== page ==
MLB All-Star Game 2016 and its implications
With the Major League Baseball season about halfway to completion, the best players at each position get to showcase their prowess at the 2016 MLB All-Star Game.
This year’s midsummer classic will take place at Petco Park in San Diego, California, on July 12, a day after the home run derby. MLB fans voted online until the weekend of Independence Day for who they thought was the best position player at each position for each league.
On Tuesday, July 5, the starting lineups for the 87th All-Star game, chosen by the fans, and the pitchers and reserves, chosen by the managers and fellow players, were announced.
The Boston Red Sox and Chicago Cubs dominated the all-star rosters as the starting lineups will contain four members of the Red Sox and five members of the Cubs. Additionally, Red Sox starting pitcher Steven Wright and closer Craig Kimbrel were also selected for the American League roster, while Cubs starting pitchers Jake Arrieta and Jon Lester made the cut for the National League.
Manager Ned Yost of the American League has not yet made a decision about who he will use as the starter for the exhibition, but purely based off statistics, it is reasonable to speculate that it will be White Sox ace Chris Sale, who holds a 14-2 record with a 2.93 ERA through his first 17 starts of the season. His main competition, knuckleballer Steven Wright, possessed the lowest ERA in the American League for a large chunk of the first half of the season. He was recently overtaken in that category by Danny Salazar of the Cleveland Indians.
It remains to be seen who starts the all-star game for the AL, but it is possible that Wright’s possession of the knuckleball could play a role in how he is used in the game. Starting catcher Salvador Perez has remarked that he has little experience in catching the knuckleball, but it should be a fun experience. A change of mitt mid-game might be all that’s in store for Perez, but it is eventually up to Yost to decide how he mixes up his all-star pitchers.
On the NL side, manager Terry Collins, who has several aces at his disposal, said that he will not reveal who he will use as the starting pitcher for the all-star game. Understandably, the decision for Collins is tough. With Clayton Kershaw of the Dodgers currently on the disabled list, Jake Arrieta (Cubs), Madison Bumgarner (Giants), Noah Syndergaard (Mets), and Johnny Cueto (Giants) are all contenders.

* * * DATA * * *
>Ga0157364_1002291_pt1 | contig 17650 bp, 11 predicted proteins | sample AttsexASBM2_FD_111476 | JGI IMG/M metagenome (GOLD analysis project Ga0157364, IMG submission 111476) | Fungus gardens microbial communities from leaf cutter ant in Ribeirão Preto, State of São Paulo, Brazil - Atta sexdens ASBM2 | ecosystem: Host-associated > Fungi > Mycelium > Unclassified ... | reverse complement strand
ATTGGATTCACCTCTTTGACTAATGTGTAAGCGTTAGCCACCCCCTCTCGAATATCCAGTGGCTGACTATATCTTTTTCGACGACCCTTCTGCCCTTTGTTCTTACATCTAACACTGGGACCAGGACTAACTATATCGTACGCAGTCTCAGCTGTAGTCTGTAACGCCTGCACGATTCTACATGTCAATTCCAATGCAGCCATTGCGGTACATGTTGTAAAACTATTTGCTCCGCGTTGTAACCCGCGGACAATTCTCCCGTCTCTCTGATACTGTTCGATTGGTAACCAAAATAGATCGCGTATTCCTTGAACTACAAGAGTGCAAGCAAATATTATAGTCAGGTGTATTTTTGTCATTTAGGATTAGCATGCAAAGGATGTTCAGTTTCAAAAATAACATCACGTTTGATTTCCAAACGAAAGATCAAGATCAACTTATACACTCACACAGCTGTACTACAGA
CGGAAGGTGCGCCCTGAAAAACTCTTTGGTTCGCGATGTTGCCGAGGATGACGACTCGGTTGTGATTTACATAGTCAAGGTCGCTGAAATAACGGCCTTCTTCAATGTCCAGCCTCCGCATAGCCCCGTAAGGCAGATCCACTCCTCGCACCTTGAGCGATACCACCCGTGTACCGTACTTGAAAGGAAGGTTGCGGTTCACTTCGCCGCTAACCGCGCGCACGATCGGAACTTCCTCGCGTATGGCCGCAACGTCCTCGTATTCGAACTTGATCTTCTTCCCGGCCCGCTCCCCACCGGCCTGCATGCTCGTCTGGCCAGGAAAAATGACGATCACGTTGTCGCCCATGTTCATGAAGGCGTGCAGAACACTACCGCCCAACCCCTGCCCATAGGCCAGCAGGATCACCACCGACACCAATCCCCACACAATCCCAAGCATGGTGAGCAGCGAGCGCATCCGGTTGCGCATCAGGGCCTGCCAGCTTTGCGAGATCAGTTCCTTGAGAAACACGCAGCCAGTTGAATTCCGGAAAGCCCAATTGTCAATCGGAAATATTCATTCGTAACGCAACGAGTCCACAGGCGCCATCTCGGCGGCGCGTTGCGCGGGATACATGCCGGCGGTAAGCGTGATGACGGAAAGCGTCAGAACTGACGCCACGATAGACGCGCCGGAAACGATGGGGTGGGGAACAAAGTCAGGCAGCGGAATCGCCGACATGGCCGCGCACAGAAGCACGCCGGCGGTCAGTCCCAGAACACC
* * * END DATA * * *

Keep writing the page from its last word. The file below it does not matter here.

If defending NL Cy Young winner Arrieta gets the start, the National League will see their entire infield except the catcher be representatives of the Cubs, while only C Buster Posey (Giants), OF Yoenis Cespedes (Mets), and OF Bryce Harper (Nationals) make it to the starting lineup of the National League All-Stars without being from the Cubs.
The Cubs have become the only team in MLB history other than the 1963 Cardinals to start all four infielders in the All-Star Game. On Tuesday, we will find out which league will claim home field advantage for the 2016 World Series.
Fans have one last chance to vote in a player to Petco Park this all-star week by phone or online in what MLB calls the “#FinalVote.”
Competing for that spot in the American League are Tigers 2B Ian Kinsler, Rays 3B Evan Longoria, Red Sox 2B Dustin Pedroia, Blue Jays OF Michael Saunders, and Astros OF George Springer.
The National League sees the final vote between Giants 1B Brandon Belt, Brewers OF Ryan Braun, Diamondbacks 3B Jake Lamb, Pirates OF Starling Marte, and Rockies SS Trevor Story.
Fans have until Friday, July 8, to vote their choice in.
With this year’s rosters being dominated by Red Sox and Cubs, there was one man who silently had a big night — President of Baseball Operations for the Chicago Cubs, Theo Epstein. Of the seventeen position players announced as starters for the all-star game, nine were acquired by Epstein during his time with the Cubs or the Red Sox.